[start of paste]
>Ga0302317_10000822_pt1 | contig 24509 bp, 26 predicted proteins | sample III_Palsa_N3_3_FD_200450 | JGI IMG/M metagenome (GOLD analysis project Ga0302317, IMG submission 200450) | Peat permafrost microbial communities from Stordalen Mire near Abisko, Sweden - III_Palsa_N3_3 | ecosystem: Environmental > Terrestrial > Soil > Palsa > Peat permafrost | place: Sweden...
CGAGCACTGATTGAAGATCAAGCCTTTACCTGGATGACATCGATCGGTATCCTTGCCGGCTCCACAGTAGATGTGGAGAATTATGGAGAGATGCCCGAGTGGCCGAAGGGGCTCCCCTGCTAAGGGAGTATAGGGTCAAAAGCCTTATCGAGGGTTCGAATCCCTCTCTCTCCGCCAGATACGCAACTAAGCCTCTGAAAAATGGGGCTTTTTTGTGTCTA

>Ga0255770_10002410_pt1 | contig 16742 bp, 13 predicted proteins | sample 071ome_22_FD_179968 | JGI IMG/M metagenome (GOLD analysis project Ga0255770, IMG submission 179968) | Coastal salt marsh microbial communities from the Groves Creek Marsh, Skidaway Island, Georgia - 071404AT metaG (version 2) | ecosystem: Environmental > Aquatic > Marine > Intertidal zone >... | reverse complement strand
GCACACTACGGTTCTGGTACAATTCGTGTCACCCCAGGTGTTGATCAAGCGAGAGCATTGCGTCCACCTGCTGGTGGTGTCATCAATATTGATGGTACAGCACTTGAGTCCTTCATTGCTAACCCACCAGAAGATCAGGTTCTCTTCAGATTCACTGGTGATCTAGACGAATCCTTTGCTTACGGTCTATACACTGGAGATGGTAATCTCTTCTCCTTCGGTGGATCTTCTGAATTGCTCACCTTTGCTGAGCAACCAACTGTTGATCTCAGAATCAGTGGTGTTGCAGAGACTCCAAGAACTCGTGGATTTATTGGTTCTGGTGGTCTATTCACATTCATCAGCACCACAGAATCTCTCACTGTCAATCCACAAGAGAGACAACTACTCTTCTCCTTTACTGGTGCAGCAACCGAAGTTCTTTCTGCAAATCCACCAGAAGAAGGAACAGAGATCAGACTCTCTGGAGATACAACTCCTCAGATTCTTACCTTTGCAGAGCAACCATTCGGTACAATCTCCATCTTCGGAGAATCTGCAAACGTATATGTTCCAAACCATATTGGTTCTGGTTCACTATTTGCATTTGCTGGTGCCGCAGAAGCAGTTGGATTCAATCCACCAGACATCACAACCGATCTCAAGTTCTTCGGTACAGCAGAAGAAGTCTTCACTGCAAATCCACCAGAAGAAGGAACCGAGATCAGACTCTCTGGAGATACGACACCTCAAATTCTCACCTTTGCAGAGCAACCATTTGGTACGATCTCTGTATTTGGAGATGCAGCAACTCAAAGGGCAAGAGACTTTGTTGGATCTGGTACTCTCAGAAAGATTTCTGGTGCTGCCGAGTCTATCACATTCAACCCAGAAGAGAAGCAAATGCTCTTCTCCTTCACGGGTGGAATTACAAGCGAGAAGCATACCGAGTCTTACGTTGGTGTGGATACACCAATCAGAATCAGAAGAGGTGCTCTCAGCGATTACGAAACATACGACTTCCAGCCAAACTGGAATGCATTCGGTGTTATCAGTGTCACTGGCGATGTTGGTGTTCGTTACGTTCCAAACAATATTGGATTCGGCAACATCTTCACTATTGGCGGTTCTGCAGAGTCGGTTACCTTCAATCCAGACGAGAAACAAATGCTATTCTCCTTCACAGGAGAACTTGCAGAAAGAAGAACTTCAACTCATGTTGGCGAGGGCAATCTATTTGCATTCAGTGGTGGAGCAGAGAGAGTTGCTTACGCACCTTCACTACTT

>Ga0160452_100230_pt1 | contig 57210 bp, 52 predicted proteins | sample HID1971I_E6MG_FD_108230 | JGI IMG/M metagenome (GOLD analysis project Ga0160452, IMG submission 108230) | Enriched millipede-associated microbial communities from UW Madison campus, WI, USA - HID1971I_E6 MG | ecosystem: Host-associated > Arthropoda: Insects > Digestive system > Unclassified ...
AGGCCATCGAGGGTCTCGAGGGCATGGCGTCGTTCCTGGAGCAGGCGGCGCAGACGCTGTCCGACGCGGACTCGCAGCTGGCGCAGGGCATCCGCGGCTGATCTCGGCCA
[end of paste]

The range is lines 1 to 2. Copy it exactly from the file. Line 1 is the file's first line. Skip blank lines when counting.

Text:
>Ga0302317_10000822_pt1 | contig 24509 bp, 26 predicted proteins | sample III_Palsa_N3_3_FD_200450 | JGI IMG/M metagenome (GOLD analysis project Ga0302317, IMG submission 200450) | Peat permafrost microbial communities from Stordalen Mire near Abisko, Sweden - III_Palsa_N3_3 | ecosystem: Environmental > Terrestrial > Soil > Palsa > Peat permafrost | place: Sweden...
CGAGCACTGATTGAAGATCAAGCCTTTACCTGGATGACATCGATCGGTATCCTTGCCGGCTCCACAGTAGATGTGGAGAATTATGGAGAGATGCCCGAGTGGCCGAAGGGGCTCCCCTGCTAAGGGAGTATAGGGTCAAAAGCCTTATCGAGGGTTCGAATCCCTCTCTCTCCGCCAGATACGCAACTAAGCCTCTGAAAAATGGGGCTTTTTTGTGTCTA